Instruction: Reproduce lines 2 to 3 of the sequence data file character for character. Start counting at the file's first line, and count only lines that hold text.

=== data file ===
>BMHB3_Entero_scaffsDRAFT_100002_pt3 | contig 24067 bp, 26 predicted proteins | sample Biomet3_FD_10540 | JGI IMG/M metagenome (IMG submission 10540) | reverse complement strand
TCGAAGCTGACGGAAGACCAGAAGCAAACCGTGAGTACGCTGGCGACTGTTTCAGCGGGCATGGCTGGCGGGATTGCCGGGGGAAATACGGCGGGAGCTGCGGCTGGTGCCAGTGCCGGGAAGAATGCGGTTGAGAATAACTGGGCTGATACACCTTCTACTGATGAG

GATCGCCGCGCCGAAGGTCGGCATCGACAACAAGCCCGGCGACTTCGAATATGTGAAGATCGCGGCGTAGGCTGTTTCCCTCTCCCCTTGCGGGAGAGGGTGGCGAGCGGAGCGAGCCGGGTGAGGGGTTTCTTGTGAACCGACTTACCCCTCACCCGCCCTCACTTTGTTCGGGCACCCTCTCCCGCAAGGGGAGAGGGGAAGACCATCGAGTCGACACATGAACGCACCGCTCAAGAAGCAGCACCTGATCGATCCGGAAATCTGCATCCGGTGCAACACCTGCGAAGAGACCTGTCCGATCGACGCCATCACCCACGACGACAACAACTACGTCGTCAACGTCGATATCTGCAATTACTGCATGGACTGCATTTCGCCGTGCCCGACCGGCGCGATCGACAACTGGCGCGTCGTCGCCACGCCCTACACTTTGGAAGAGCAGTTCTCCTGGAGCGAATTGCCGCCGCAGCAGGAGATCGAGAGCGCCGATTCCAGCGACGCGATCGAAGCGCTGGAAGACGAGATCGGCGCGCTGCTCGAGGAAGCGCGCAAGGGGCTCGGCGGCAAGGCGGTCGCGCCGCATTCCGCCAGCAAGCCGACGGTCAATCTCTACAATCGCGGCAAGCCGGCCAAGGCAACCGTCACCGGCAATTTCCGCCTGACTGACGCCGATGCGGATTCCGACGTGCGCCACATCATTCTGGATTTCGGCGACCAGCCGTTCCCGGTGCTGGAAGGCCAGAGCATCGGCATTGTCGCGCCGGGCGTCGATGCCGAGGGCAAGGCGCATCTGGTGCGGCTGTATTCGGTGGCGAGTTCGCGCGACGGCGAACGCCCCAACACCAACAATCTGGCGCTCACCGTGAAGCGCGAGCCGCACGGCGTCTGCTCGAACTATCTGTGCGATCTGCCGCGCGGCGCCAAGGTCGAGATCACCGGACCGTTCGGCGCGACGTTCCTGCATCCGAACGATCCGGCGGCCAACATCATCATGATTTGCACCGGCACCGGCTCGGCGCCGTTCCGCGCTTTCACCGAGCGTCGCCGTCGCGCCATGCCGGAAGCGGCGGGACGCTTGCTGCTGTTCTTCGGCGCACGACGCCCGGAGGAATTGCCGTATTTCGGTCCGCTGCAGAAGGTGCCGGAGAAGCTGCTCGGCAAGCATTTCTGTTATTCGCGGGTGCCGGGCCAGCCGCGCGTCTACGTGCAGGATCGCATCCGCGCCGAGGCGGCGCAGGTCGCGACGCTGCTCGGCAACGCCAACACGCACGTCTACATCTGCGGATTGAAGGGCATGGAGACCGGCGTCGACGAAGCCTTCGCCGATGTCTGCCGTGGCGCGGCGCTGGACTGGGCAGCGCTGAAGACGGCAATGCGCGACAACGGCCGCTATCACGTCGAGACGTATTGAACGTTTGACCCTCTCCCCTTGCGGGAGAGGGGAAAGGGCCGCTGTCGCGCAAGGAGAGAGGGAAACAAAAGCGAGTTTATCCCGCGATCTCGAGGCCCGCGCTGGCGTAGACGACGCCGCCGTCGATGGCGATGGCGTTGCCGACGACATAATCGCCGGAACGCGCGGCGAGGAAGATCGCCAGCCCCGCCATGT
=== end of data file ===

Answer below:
TCGAAGCTGACGGAAGACCAGAAGCAAACCGTGAGTACGCTGGCGACTGTTTCAGCGGGCATGGCTGGCGGGATTGCCGGGGGAAATACGGCGGGAGCTGCGGCTGGTGCCAGTGCCGGGAAGAATGCGGTTGAGAATAACTGGGCTGATACACCTTCTACTGATGAG

GATCGCCGCGCCGAAGGTCGGCATCGACAACAAGCCCGGCGACTTCGAATATGTGAAGATCGCGGCGTAGGCTGTTTCCCTCTCCCCTTGCGGGAGAGGGTGGCGAGCGGAGCGAGCCGGGTGAGGGGTTTCTTGTGAACCGACTTACCCCTCACCCGCCCTCACTTTGTTCGGGCACCCTCTCCCGCAAGGGGAGAGGGGAAGACCATCGAGTCGACACATGAACGCACCGCTCAAGAAGCAGCACCTGATCGATCCGGAAATCTGCATCCGGTGCAACACCTGCGAAGAGACCTGTCCGATCGACGCCATCACCCACGACGACAACAACTACGTCGTCAACGTCGATATCTGCAATTACTGCATGGACTGCATTTCGCCGTGCCCGACCGGCGCGATCGACAACTGGCGCGTCGTCGCCACGCCCTACACTTTGGAAGAGCAGTTCTCCTGGAGCGAATTGCCGCCGCAGCAGGAGATCGAGAGCGCCGATTCCAGCGACGCGATCGAAGCGCTGGAAGACGAGATCGGCGCGCTGCTCGAGGAAGCGCGCAAGGGGCTCGGCGGCAAGGCGGTCGCGCCGCATTCCGCCAGCAAGCCGACGGTCAATCTCTACAATCGCGGCAAGCCGGCCAAGGCAACCGTCACCGGCAATTTCCGCCTGACTGACGCCGATGCGGATTCCGACGTGCGCCACATCATTCTGGATTTCGGCGACCAGCCGTTCCCGGTGCTGGAAGGCCAGAGCATCGGCATTGTCGCGCCGGGCGTCGATGCCGAGGGCAAGGCGCATCTGGTGCGGCTGTATTCGGTGGCGAGTTCGCGCGACGGCGAACGCCCCAACACCAACAATCTGGCGCTCACCGTGAAGCGCGAGCCGCACGGCGTCTGCTCGAACTATCTGTGCGATCTGCCGCGCGGCGCCAAGGTCGAGATCACCGGACCGTTCGGCGCGACGTTCCTGCATCCGAACGATCCGGCGGCCAACATCATCATGATTTGCACCGGCACCGGCTCGGCGCCGTTCCGCGCTTTCACCGAGCGTCGCCGTCGCGCCATGCCGGAAGCGGCGGGACGCTTGCTGCTGTTCTTCGGCGCACGACGCCCGGAGGAATTGCCGTATTTCGGTCCGCTGCAGAAGGTGCCGGAGAAGCTGCTCGGCAAGCATTTCTGTTATTCGCGGGTGCCGGGCCAGCCGCGCGTCTACGTGCAGGATCGCATCCGCGCCGAGGCGGCGCAGGTCGCGACGCTGCTCGGCAACGCCAACACGCACGTCTACATCTGCGGATTGAAGGGCATGGAGACCGGCGTCGACGAAGCCTTCGCCGATGTCTGCCGTGGCGCGGCGCTGGACTGGGCAGCGCTGAAGACGGCAATGCGCGACAACGGCCGCTATCACGTCGAGACGTATTGAACGTTTGACCCTCTCCCCTTGCGGGAGAGGGGAAAGGGCCGCTGTCGCGCAAGGAGAGAGGGAAACAAAAGCGAGTTTATCCCGCGATCTCGAGGCCCGCGCTGGCGTAGACGACGCCGCCGTCGATGGCGATGGCGTTGCCGACGACATAATCGCCGGAACGCGCGGCGAGGAAGATCGCCAGCCCCGCCATGT